Month: October 2016

Fladen

Fladen. If you Google the word (and add “food” in the search as well, to avoid the fishing coveralls..), you’ll find modern pictures of flatbread pizza. Let this reassure you that some things don’t actually change (much).

Ein Buch von gutter spise, 1350, contains several fladen recipes, and the three I sourced specifically call for these basics: A mixture of meat and cheese, bound with egg, placed on a leaf of dough, which is then baked.

In two of these recipes, the meat is specifically “chopped small”, which, personally, calls to mind modern meatloaf — ground beef (and other things) bound with egg. Another two call for mixtures of both beef (belly, loin, sirloin, and rib meat) and chicken. The recipes I used aren’t overly specific about spices, though it appears salt and pepper were among the norm.

So, armed with this knowledge, I decided to Live The Dream and serve flatbread pizza at this pub-feast.

For 6 9×13″ pans of fladen, we used roughly 4lbs of skirt steak, 4lbs of chicken, 4lbs of bacon, 3 tubs of shaved Parmesan cheese, and less than one 5c bag of shredded mozzarella cheese.

Pick your dough recipe of choice, make it, and press it into an oiled pan. We next sprinkled basil and kosher salt over the crust, then began layering our meats. The steak and chicken had been cooked in salt, pepper, and garlic, and the bacon fried until just cooked, and I cut them all with kitchen shears before layering them. The cheeses came next, and they baked for about half an hour at about 400F. (Trust your dough recipe for the bake time.)

For this experiment, the flatbread dough recipe I’d chosen was not ideal, and it ended up a good deal thicker than I’d wanted, but was great for a thicker crust pizza. Bacon, of course, makes everything better, and I’ll absolutely be doing this again.

86. Einen fladenEin Buch von gutter spise
Der einen fladen machen wölle von fleische. der nem fleisch. daz do ge von dem lumbel oder von dem wenste. und nim knücken und daz daz wol gesoten werde. und hackez cleyne. und ribe halb als vil keses drunder. und mengez mit eyern. daz ez dicke werde. und würtzez mit pfeffer. und slahe ez uf ein blat von teyge gemacht und schiuz ez in einen ofen. und laz ez backen. und giv in dar also heiz.

He who wants to make a fladen of meat. He takes meat from the sirloin or of the belly. And take bony pieces of meat (possibly ribs) and that that becomes well boiled. And cut it small. And grate half as much cheese thereunder. And mix it with eggs, (so) that it becomes thick. and spice it with pepper and pound (put) it on a leaf made of dough and shove it in an oven and let it bake and give it there also hot.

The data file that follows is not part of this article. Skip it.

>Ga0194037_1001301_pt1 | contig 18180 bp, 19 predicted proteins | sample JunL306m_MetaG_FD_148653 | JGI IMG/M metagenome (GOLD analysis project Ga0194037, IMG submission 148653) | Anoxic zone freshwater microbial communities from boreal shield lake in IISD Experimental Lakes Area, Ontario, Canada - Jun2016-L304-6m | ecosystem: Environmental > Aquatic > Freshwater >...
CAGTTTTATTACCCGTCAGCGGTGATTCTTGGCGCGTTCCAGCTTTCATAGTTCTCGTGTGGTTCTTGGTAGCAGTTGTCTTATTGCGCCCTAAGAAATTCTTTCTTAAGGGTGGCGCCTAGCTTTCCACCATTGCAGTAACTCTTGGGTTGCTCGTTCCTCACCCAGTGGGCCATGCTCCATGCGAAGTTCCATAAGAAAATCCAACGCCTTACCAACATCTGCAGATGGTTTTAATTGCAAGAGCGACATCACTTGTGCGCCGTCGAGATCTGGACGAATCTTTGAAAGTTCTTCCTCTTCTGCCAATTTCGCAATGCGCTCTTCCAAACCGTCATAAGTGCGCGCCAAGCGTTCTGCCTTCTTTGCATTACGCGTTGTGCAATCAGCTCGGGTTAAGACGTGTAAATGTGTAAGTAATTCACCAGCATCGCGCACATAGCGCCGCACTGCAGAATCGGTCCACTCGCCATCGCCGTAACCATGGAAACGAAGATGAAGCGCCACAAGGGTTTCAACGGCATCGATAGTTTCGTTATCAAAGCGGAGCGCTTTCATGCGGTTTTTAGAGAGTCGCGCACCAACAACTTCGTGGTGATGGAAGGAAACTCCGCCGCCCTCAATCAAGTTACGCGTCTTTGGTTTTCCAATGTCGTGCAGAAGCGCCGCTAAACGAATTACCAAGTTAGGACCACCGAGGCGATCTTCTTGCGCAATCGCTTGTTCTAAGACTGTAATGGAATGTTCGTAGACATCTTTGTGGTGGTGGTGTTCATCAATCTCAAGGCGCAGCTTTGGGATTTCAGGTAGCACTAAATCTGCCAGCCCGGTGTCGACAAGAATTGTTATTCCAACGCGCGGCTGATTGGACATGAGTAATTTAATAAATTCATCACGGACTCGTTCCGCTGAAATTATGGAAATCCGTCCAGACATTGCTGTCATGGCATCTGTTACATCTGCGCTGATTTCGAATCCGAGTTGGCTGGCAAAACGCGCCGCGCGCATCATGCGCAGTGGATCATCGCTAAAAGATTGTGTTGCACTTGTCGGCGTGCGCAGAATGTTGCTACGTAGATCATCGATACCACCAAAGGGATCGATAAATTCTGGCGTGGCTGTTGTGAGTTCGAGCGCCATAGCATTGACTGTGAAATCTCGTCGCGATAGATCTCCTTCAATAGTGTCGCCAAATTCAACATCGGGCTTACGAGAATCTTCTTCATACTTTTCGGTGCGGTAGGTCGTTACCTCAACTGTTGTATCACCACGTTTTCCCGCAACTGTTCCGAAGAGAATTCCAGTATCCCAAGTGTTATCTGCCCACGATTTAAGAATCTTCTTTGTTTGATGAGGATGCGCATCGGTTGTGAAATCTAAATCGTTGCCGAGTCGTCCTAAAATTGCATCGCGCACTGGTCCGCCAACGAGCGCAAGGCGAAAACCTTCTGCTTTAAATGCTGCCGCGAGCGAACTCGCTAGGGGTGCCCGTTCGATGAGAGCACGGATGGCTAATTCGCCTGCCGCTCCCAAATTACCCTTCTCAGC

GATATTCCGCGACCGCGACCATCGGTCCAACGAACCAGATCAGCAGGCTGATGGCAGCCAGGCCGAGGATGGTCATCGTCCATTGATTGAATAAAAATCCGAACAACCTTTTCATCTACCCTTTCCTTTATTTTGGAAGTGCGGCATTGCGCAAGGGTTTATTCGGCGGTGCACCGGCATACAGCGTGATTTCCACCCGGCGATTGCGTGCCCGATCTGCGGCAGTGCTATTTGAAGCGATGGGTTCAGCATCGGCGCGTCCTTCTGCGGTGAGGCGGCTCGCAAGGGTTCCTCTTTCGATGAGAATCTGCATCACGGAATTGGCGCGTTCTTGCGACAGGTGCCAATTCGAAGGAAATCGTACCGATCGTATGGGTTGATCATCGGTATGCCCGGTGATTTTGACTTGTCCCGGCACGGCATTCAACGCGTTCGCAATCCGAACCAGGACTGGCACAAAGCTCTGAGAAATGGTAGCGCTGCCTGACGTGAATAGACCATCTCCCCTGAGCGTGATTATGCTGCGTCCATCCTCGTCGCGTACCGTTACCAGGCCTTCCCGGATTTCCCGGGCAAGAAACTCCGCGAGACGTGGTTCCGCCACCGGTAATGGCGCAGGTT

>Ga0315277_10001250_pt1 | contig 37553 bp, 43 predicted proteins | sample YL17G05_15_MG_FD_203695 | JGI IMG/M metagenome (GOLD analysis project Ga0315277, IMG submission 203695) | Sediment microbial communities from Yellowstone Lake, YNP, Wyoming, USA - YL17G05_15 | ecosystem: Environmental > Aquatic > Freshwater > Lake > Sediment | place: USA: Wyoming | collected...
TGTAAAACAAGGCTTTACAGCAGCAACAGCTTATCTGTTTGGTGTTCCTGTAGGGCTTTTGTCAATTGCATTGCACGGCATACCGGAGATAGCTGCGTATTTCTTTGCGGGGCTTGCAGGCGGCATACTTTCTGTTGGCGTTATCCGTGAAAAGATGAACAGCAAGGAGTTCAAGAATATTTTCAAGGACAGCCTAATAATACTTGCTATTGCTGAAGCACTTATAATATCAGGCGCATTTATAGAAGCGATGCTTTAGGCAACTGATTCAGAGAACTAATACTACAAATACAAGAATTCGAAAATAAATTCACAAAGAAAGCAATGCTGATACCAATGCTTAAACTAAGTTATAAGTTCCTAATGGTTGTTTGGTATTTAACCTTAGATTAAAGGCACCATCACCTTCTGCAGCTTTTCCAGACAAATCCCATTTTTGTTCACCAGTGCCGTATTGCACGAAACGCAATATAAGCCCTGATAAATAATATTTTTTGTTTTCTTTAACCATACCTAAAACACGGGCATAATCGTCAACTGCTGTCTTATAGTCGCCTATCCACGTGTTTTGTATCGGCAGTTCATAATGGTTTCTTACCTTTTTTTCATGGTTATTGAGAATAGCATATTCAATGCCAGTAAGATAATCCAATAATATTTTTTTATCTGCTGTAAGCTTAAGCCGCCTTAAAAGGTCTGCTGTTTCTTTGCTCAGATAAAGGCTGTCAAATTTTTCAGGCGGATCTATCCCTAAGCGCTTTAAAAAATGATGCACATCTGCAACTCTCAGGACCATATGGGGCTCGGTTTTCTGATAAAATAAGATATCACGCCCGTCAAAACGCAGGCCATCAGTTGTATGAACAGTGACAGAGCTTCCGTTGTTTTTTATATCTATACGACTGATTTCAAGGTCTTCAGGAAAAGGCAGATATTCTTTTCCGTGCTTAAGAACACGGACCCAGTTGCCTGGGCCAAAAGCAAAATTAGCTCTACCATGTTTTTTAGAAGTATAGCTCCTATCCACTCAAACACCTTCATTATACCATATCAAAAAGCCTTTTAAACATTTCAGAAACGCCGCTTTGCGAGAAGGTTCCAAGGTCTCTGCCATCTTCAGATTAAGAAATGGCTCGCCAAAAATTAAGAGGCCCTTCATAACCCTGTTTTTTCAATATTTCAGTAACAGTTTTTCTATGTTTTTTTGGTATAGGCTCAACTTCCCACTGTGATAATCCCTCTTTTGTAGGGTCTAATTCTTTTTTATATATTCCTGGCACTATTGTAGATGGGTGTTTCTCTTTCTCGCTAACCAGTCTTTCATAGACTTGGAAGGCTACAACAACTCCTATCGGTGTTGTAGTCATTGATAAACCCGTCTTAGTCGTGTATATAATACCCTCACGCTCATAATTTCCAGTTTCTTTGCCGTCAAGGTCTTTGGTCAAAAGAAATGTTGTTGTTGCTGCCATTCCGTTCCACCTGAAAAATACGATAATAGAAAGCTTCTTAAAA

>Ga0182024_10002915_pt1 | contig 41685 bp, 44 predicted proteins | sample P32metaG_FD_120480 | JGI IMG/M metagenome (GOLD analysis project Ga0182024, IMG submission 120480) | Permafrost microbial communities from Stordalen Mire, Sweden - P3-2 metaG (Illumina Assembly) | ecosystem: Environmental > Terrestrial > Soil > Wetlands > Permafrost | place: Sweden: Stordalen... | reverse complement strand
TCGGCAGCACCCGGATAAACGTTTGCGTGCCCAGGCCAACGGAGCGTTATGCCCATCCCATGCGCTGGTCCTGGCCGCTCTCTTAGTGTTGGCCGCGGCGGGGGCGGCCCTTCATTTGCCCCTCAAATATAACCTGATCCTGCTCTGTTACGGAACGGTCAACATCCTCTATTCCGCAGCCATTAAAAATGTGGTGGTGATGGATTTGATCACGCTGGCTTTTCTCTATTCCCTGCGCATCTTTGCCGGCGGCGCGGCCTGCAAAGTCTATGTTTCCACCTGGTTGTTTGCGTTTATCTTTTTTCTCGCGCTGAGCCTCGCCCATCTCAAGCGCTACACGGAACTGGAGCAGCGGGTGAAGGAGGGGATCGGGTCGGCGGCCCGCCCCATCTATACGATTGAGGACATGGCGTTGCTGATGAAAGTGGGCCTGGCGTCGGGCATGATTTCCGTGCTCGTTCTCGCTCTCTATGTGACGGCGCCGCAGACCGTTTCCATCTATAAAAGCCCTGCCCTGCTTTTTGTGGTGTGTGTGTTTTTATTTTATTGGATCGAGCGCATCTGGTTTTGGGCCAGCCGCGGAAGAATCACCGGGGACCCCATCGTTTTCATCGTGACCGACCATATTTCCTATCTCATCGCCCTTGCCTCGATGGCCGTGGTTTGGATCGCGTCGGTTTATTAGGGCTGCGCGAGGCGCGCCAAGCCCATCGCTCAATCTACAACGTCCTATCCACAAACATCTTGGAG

87. Einen fladen (A fladen) Ein Buch von gutter spise
Aber einen fladen von wensten und von knucken wol gesoten. und rip aber als vil keses drunder. als vil des fleisches ist. und rüerez wol. und mengez with eyern. des viertels als vil hüener drunder gestrauwet. sie sint gesoten oder gebraten. dan mache alles uf ein blat von teyge. und schiuz in eynen ofen un laz backen. und give in also heiz hin für die herren. und versaltz niht. daz ist auch gut.

But a fladen of belly (meat) and of bony pieces of meat (possibly ribs) well boiled. And grate but as much cheese thereunder, as much as the meat is. And give it impetus well and mix it with eggs. A fourth as much hen thereunder sprinkled; it is boiled or roasted. Then make all on a leaf of dough and shove it in a oven and let it bake. And give it also hot out for the masters. And do not oversalt. That is also good.

92. Einen fladen (A fladen) – Ein Buch von gutter spise
Der einen fladen wölle machen von fleische von lumbeln gemacht. des siedez wol und hackez cleine. und ribe keses genue drin. und slahe eyer auch genue drin. und würtz ez wol. und machen ein blat von teyge gesetzt. dri ecken von basteln als ein schilt. in den fladen. und mit hüenren gefült. und versaltz niht. und gibz hin.

How one wants to make a fladen of meat of the loin. Boil that well and chop it small. And grate cheese enough therein. And beat eggs also enough therein. And spice it well. And put on a leaf made of dough. Three squares (or chevrons) of basteln as a shield in the cake. And with chicken filled. And do not oversalt. And give out.

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Pipefarces

Let’s talk pipefarces.

Earlier this year, I had been lazily researching for an idea I’d had for a class, which essentially was how to pad your medieval menu with food that’s easily relatable to the modern palate. Several years ago, I’d discovered that whipped cream was a medieval treat, but discovering pipefarces blew that out of the water.

Take egg yolks and flour and salt, and a little wine, and beat together strongly, and cheese chopped in thin slices, and then roll the slices of cheese in the batter, and then fry in an iron skillet with oil in it. This can also be made using beef marrow.

Mozzarella sticks? In a medieval cookbook? Yes. Yes, mozzarella sticks, as we know and love them today, in Le Menagier de Paris, 1393.

The recipe is easy enough — roll cheese slices in a simple batter and fry them. For this feast, I had my kitchen staff dip the cheese in egg, then breadcrumbs, repeat that, and then place them in the hot oil. Though not the precise same method, this one is tried and true, and resulted in perfect mozzarella sticks. (I also pre-made some gluten-free mozz sticks using gluten-free breadcrumbs!) I’ll take the steps to combine the flour and egg mixture the next time I make these for an event.

Lord Ulrich Eisenhand and Rohesia Whytemere, my fry cooks! Photo by Lord Sasson della Sancta Victoria.